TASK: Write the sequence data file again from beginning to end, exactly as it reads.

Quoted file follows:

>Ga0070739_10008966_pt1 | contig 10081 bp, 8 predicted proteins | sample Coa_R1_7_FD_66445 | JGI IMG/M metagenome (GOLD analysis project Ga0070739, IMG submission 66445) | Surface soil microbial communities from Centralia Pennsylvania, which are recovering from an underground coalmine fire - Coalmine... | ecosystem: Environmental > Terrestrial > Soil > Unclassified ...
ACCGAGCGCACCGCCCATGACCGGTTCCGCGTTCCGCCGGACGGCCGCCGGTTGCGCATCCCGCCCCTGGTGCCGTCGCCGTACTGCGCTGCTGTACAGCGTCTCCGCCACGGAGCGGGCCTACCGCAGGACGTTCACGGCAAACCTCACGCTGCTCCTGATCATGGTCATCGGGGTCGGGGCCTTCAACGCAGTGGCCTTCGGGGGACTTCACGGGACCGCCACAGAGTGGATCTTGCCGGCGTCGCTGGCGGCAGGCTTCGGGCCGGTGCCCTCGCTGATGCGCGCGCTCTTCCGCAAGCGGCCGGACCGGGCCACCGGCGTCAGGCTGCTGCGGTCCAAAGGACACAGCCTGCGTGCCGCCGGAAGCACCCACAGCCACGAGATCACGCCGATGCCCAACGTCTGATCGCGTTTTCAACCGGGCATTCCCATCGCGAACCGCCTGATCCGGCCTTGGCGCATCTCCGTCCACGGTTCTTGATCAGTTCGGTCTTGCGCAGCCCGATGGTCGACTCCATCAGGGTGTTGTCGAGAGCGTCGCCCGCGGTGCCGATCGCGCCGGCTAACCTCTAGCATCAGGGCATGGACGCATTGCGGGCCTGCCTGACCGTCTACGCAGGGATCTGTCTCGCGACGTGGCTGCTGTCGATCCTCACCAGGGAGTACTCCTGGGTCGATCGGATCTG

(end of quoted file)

>Ga0070739_10008966_pt1 | contig 10081 bp, 8 predicted proteins | sample Coa_R1_7_FD_66445 | JGI IMG/M metagenome (GOLD analysis project Ga0070739, IMG submission 66445) | Surface soil microbial communities from Centralia Pennsylvania, which are recovering from an underground coalmine fire - Coalmine... | ecosystem: Environmental > Terrestrial > Soil > Unclassified ...
ACCGAGCGCACCGCCCATGACCGGTTCCGCGTTCCGCCGGACGGCCGCCGGTTGCGCATCCCGCCCCTGGTGCCGTCGCCGTACTGCGCTGCTGTACAGCGTCTCCGCCACGGAGCGGGCCTACCGCAGGACGTTCACGGCAAACCTCACGCTGCTCCTGATCATGGTCATCGGGGTCGGGGCCTTCAACGCAGTGGCCTTCGGGGGACTTCACGGGACCGCCACAGAGTGGATCTTGCCGGCGTCGCTGGCGGCAGGCTTCGGGCCGGTGCCCTCGCTGATGCGCGCGCTCTTCCGCAAGCGGCCGGACCGGGCCACCGGCGTCAGGCTGCTGCGGTCCAAAGGACACAGCCTGCGTGCCGCCGGAAGCACCCACAGCCACGAGATCACGCCGATGCCCAACGTCTGATCGCGTTTTCAACCGGGCATTCCCATCGCGAACCGCCTGATCCGGCCTTGGCGCATCTCCGTCCACGGTTCTTGATCAGTTCGGTCTTGCGCAGCCCGATGGTCGACTCCATCAGGGTGTTGTCGAGAGCGTCGCCCGCGGTGCCGATCGCGCCGGCTAACCTCTAGCATCAGGGCATGGACGCATTGCGGGCCTGCCTGACCGTCTACGCAGGGATCTGTCTCGCGACGTGGCTGCTGTCGATCCTCACCAGGGAGTACTCCTGGGTCGATCGGATCTG